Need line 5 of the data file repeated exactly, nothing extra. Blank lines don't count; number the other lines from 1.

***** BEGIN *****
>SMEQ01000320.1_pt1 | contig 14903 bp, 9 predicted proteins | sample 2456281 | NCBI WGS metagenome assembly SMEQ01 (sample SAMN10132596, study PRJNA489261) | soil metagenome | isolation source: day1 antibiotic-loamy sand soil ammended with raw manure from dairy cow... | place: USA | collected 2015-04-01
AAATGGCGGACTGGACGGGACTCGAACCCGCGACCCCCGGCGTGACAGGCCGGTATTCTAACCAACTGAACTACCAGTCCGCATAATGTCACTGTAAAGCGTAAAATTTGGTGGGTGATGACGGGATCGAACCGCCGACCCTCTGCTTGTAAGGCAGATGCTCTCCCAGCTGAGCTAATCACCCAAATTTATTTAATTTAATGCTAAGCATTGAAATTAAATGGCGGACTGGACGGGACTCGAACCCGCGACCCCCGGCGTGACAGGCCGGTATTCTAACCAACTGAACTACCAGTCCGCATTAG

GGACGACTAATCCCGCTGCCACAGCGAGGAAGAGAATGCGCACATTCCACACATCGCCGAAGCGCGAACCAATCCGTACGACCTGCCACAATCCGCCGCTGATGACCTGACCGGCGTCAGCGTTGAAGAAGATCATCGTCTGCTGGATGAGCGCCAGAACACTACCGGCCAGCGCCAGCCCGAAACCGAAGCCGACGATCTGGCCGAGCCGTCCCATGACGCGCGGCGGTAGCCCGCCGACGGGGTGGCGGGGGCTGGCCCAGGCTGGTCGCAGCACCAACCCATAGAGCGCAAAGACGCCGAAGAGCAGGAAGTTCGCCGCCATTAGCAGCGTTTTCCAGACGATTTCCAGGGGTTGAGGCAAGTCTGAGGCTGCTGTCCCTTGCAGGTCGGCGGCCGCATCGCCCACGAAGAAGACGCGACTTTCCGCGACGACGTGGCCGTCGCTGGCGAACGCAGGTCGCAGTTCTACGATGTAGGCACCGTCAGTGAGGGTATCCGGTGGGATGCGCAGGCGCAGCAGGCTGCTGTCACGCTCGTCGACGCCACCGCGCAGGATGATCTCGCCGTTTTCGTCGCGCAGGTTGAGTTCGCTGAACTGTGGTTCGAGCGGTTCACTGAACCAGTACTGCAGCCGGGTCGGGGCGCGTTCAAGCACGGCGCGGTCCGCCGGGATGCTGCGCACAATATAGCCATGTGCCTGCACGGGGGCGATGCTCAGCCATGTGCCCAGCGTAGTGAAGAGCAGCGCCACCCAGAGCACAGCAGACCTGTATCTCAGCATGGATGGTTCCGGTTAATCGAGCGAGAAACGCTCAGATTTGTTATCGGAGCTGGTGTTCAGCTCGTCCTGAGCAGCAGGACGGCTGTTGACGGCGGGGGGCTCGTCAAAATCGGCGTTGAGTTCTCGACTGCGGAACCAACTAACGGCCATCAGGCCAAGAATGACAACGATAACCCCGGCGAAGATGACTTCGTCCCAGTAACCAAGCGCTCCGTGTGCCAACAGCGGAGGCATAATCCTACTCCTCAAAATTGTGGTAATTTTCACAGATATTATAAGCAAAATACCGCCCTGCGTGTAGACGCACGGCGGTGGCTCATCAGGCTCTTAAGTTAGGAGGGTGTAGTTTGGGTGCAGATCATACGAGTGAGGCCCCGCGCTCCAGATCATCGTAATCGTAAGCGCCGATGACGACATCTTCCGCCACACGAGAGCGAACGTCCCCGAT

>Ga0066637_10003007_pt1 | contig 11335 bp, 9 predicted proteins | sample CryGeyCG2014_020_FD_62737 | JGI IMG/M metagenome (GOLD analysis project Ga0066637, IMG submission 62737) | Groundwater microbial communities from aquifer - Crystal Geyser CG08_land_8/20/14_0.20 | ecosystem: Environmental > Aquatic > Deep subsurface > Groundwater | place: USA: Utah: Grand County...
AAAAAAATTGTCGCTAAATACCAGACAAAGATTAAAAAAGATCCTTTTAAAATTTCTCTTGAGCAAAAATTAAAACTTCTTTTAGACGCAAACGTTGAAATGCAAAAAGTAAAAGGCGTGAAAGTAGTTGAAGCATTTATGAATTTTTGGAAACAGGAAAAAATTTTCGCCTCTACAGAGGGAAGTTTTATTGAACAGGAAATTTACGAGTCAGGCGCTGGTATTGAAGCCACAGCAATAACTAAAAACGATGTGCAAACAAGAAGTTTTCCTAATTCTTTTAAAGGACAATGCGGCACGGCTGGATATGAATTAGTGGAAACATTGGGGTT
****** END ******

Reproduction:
AAAAAAATTGTCGCTAAATACCAGACAAAGATTAAAAAAGATCCTTTTAAAATTTCTCTTGAGCAAAAATTAAAACTTCTTTTAGACGCAAACGTTGAAATGCAAAAAGTAAAAGGCGTGAAAGTAGTTGAAGCATTTATGAATTTTTGGAAACAGGAAAAAATTTTCGCCTCTACAGAGGGAAGTTTTATTGAACAGGAAATTTACGAGTCAGGCGCTGGTATTGAAGCCACAGCAATAACTAAAAACGATGTGCAAACAAGAAGTTTTCCTAATTCTTTTAAAGGACAATGCGGCACGGCTGGATATGAATTAGTGGAAACATTGGGGTT